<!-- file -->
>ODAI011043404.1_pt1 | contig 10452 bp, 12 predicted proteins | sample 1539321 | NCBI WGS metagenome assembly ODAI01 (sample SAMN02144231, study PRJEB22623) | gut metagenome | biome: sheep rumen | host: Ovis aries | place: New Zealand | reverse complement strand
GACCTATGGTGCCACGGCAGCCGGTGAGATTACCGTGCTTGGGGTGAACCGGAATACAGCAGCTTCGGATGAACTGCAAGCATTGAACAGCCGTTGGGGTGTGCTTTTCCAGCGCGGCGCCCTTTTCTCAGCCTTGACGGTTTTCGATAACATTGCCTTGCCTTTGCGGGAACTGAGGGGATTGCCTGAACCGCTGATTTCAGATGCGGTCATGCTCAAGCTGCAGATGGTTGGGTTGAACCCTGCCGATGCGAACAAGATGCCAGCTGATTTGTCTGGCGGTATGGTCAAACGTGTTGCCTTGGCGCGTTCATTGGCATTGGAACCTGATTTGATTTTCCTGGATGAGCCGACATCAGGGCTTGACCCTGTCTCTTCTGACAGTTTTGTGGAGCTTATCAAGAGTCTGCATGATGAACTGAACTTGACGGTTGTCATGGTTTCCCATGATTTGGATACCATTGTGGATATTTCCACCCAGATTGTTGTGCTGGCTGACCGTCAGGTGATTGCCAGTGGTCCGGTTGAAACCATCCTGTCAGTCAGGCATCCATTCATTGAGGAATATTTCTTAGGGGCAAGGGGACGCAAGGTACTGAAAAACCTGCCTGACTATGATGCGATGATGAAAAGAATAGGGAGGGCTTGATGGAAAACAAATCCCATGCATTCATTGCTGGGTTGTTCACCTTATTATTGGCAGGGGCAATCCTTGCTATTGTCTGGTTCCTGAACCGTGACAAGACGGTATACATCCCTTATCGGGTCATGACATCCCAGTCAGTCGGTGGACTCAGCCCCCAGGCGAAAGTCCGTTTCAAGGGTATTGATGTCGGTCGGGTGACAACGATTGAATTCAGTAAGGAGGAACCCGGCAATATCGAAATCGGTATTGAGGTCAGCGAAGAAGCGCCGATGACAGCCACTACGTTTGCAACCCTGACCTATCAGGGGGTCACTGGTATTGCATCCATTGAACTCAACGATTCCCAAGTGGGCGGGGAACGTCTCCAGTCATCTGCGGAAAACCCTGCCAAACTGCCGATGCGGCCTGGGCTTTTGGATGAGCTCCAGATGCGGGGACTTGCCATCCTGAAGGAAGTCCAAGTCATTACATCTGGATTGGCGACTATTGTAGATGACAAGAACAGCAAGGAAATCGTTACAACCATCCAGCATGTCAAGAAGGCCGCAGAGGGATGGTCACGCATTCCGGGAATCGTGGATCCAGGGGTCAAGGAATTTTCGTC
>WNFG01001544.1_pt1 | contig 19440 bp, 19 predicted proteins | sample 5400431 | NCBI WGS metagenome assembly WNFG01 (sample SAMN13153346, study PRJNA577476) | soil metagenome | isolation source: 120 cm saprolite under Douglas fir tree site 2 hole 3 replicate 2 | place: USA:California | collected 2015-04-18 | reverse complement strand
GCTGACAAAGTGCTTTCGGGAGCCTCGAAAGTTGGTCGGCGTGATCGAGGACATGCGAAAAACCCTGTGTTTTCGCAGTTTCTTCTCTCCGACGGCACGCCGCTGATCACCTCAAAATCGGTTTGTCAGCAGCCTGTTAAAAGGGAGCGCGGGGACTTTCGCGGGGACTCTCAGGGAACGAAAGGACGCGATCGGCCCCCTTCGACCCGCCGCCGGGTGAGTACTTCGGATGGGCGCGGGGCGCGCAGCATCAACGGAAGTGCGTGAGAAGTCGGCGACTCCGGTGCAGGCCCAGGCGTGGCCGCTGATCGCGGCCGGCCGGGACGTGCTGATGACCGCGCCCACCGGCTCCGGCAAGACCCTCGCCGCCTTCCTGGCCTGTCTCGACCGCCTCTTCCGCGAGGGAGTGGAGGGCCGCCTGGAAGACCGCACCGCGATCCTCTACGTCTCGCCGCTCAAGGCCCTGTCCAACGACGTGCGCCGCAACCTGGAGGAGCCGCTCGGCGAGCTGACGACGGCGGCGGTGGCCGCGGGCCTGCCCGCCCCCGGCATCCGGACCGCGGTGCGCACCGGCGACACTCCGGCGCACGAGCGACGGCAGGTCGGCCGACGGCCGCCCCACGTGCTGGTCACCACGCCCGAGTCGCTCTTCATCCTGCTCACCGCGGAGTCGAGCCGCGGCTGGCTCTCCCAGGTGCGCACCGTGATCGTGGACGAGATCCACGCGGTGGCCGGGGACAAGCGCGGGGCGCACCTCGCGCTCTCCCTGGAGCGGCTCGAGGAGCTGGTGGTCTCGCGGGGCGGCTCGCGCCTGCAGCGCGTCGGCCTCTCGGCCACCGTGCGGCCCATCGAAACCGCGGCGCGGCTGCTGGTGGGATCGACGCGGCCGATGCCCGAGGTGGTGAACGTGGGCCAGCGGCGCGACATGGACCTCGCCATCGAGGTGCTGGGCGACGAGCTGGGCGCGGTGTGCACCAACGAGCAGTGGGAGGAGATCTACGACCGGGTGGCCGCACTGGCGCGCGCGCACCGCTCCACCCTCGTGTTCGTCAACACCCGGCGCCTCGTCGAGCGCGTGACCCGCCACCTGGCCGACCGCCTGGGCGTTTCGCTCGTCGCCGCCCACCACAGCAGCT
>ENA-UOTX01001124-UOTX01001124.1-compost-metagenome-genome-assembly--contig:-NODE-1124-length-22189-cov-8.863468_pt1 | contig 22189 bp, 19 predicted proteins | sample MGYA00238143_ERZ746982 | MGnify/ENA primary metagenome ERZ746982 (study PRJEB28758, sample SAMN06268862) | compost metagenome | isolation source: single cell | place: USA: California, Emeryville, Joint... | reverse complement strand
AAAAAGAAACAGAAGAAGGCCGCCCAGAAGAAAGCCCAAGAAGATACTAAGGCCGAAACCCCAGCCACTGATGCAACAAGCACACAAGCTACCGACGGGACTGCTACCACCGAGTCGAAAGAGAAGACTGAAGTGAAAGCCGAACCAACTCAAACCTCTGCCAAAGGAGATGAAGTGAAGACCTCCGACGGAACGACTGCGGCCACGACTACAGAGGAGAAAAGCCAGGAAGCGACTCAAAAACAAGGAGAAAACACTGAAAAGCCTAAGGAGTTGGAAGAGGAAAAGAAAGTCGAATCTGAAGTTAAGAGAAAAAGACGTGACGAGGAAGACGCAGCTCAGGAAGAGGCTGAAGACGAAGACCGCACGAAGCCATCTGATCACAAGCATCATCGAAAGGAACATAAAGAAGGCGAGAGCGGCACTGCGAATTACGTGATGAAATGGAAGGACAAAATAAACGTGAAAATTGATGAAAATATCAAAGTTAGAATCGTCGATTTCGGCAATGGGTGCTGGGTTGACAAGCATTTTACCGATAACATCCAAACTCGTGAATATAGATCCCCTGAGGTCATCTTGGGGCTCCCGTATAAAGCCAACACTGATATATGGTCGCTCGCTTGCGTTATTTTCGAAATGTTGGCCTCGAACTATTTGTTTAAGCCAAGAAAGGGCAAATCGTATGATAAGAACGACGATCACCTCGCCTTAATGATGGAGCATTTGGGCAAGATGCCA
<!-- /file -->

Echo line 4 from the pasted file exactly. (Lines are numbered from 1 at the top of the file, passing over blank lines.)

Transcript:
GCTGACAAAGTGCTTTCGGGAGCCTCGAAAGTTGGTCGGCGTGATCGAGGACATGCGAAAAACCCTGTGTTTTCGCAGTTTCTTCTCTCCGACGGCACGCCGCTGATCACCTCAAAATCGGTTTGTCAGCAGCCTGTTAAAAGGGAGCGCGGGGACTTTCGCGGGGACTCTCAGGGAACGAAAGGACGCGATCGGCCCCCTTCGACCCGCCGCCGGGTGAGTACTTCGGATGGGCGCGGGGCGCGCAGCATCAACGGAAGTGCGTGAGAAGTCGGCGACTCCGGTGCAGGCCCAGGCGTGGCCGCTGATCGCGGCCGGCCGGGACGTGCTGATGACCGCGCCCACCGGCTCCGGCAAGACCCTCGCCGCCTTCCTGGCCTGTCTCGACCGCCTCTTCCGCGAGGGAGTGGAGGGCCGCCTGGAAGACCGCACCGCGATCCTCTACGTCTCGCCGCTCAAGGCCCTGTCCAACGACGTGCGCCGCAACCTGGAGGAGCCGCTCGGCGAGCTGACGACGGCGGCGGTGGCCGCGGGCCTGCCCGCCCCCGGCATCCGGACCGCGGTGCGCACCGGCGACACTCCGGCGCACGAGCGACGGCAGGTCGGCCGACGGCCGCCCCACGTGCTGGTCACCACGCCCGAGTCGCTCTTCATCCTGCTCACCGCGGAGTCGAGCCGCGGCTGGCTCTCCCAGGTGCGCACCGTGATCGTGGACGAGATCCACGCGGTGGCCGGGGACAAGCGCGGGGCGCACCTCGCGCTCTCCCTGGAGCGGCTCGAGGAGCTGGTGGTCTCGCGGGGCGGCTCGCGCCTGCAGCGCGTCGGCCTCTCGGCCACCGTGCGGCCCATCGAAACCGCGGCGCGGCTGCTGGTGGGATCGACGCGGCCGATGCCCGAGGTGGTGAACGTGGGCCAGCGGCGCGACATGGACCTCGCCATCGAGGTGCTGGGCGACGAGCTGGGCGCGGTGTGCACCAACGAGCAGTGGGAGGAGATCTACGACCGGGTGGCCGCACTGGCGCGCGCGCACCGCTCCACCCTCGTGTTCGTCAACACCCGGCGCCTCGTCGAGCGCGTGACCCGCCACCTGGCCGACCGCCTGGGCGTTTCGCTCGTCGCCGCCCACCACAGCAGCT